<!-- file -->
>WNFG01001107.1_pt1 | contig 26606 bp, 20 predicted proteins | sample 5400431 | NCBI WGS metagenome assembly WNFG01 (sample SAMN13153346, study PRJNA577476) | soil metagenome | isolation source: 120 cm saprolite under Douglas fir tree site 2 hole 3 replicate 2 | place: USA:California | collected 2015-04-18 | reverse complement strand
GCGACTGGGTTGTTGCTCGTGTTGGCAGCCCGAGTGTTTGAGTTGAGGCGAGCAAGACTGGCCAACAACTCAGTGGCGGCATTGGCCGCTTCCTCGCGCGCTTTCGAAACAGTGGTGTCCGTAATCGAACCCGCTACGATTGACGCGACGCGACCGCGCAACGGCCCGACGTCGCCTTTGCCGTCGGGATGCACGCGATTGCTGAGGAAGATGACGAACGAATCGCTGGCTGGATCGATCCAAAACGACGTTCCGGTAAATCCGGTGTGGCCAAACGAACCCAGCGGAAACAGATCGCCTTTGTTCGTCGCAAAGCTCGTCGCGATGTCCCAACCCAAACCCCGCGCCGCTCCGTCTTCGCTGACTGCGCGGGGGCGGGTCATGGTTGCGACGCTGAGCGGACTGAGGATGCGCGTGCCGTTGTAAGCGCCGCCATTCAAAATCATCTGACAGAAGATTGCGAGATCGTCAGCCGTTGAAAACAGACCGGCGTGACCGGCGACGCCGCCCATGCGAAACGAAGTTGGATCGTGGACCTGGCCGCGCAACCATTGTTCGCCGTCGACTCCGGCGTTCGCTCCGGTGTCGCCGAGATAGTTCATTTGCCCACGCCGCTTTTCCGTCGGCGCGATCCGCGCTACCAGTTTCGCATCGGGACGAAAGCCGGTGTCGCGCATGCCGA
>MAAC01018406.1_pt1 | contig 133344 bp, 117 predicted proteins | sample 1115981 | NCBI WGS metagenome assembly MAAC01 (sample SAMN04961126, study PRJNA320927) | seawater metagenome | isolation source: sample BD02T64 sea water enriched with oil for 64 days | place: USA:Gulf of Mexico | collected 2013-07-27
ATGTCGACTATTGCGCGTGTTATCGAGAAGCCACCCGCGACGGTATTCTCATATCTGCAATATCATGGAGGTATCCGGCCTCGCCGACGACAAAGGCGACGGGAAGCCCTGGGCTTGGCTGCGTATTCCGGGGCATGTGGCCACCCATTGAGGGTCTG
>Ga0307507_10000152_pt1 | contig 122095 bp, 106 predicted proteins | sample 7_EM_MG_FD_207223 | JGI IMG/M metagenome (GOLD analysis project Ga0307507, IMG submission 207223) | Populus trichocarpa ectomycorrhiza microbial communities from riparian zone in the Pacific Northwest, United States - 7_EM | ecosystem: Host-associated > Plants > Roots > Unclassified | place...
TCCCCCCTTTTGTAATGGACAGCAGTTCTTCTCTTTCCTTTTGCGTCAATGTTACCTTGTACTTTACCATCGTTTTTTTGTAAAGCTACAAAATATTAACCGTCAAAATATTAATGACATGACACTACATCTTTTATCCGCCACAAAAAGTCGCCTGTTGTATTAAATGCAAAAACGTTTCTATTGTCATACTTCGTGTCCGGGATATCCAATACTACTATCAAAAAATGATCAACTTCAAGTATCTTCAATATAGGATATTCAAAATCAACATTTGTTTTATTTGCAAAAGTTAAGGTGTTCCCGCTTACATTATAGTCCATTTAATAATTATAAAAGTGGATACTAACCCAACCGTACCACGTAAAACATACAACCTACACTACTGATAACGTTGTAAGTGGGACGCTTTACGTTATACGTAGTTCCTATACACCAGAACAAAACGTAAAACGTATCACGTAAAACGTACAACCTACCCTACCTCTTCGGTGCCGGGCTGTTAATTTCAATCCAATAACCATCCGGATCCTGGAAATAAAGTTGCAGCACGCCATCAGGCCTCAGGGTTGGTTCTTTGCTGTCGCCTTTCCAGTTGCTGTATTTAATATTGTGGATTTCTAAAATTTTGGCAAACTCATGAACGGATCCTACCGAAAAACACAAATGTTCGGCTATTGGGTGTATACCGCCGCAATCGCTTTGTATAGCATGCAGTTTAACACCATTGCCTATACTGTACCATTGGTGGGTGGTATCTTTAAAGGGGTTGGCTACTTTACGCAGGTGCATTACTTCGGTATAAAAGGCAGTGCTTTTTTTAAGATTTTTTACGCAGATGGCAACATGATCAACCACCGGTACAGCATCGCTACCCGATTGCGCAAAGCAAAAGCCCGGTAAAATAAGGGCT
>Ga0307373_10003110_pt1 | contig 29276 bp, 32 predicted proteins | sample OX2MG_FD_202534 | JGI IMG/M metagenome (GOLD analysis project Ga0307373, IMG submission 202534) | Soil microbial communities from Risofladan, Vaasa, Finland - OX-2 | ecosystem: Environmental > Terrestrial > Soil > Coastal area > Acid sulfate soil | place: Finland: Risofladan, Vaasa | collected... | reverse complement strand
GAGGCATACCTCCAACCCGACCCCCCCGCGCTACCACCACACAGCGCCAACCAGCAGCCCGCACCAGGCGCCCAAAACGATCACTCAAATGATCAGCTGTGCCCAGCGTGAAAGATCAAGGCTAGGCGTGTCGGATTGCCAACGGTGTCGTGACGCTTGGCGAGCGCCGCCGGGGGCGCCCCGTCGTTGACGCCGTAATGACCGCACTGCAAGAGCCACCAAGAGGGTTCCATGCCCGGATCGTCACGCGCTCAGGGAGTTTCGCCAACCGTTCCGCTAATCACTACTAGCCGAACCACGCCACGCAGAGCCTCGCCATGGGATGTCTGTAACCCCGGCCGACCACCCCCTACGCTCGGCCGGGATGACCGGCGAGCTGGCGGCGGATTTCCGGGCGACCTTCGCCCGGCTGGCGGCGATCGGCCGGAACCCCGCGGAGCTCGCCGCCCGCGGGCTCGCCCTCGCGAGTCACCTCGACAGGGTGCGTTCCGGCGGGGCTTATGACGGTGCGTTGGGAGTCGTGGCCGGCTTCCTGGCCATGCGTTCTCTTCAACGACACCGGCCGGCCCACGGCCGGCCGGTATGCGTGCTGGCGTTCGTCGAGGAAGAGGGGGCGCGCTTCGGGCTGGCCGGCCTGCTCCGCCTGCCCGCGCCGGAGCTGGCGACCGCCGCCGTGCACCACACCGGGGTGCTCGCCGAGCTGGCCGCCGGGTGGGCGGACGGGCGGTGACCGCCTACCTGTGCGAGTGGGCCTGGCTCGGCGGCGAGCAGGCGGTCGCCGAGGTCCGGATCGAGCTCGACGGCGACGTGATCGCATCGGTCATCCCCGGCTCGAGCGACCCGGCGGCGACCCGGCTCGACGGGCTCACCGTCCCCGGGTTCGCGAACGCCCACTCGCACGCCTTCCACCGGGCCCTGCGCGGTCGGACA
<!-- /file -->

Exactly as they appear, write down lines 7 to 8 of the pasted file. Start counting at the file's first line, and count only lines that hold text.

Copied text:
>Ga0307373_10003110_pt1 | contig 29276 bp, 32 predicted proteins | sample OX2MG_FD_202534 | JGI IMG/M metagenome (GOLD analysis project Ga0307373, IMG submission 202534) | Soil microbial communities from Risofladan, Vaasa, Finland - OX-2 | ecosystem: Environmental > Terrestrial > Soil > Coastal area > Acid sulfate soil | place: Finland: Risofladan, Vaasa | collected... | reverse complement strand
GAGGCATACCTCCAACCCGACCCCCCCGCGCTACCACCACACAGCGCCAACCAGCAGCCCGCACCAGGCGCCCAAAACGATCACTCAAATGATCAGCTGTGCCCAGCGTGAAAGATCAAGGCTAGGCGTGTCGGATTGCCAACGGTGTCGTGACGCTTGGCGAGCGCCGCCGGGGGCGCCCCGTCGTTGACGCCGTAATGACCGCACTGCAAGAGCCACCAAGAGGGTTCCATGCCCGGATCGTCACGCGCTCAGGGAGTTTCGCCAACCGTTCCGCTAATCACTACTAGCCGAACCACGCCACGCAGAGCCTCGCCATGGGATGTCTGTAACCCCGGCCGACCACCCCCTACGCTCGGCCGGGATGACCGGCGAGCTGGCGGCGGATTTCCGGGCGACCTTCGCCCGGCTGGCGGCGATCGGCCGGAACCCCGCGGAGCTCGCCGCCCGCGGGCTCGCCCTCGCGAGTCACCTCGACAGGGTGCGTTCCGGCGGGGCTTATGACGGTGCGTTGGGAGTCGTGGCCGGCTTCCTGGCCATGCGTTCTCTTCAACGACACCGGCCGGCCCACGGCCGGCCGGTATGCGTGCTGGCGTTCGTCGAGGAAGAGGGGGCGCGCTTCGGGCTGGCCGGCCTGCTCCGCCTGCCCGCGCCGGAGCTGGCGACCGCCGCCGTGCACCACACCGGGGTGCTCGCCGAGCTGGCCGCCGGGTGGGCGGACGGGCGGTGACCGCCTACCTGTGCGAGTGGGCCTGGCTCGGCGGCGAGCAGGCGGTCGCCGAGGTCCGGATCGAGCTCGACGGCGACGTGATCGCATCGGTCATCCCCGGCTCGAGCGACCCGGCGGCGACCCGGCTCGACGGGCTCACCGTCCCCGGGTTCGCGAACGCCCACTCGCACGCCTTCCACCGGGCCCTGCGCGGTCGGACA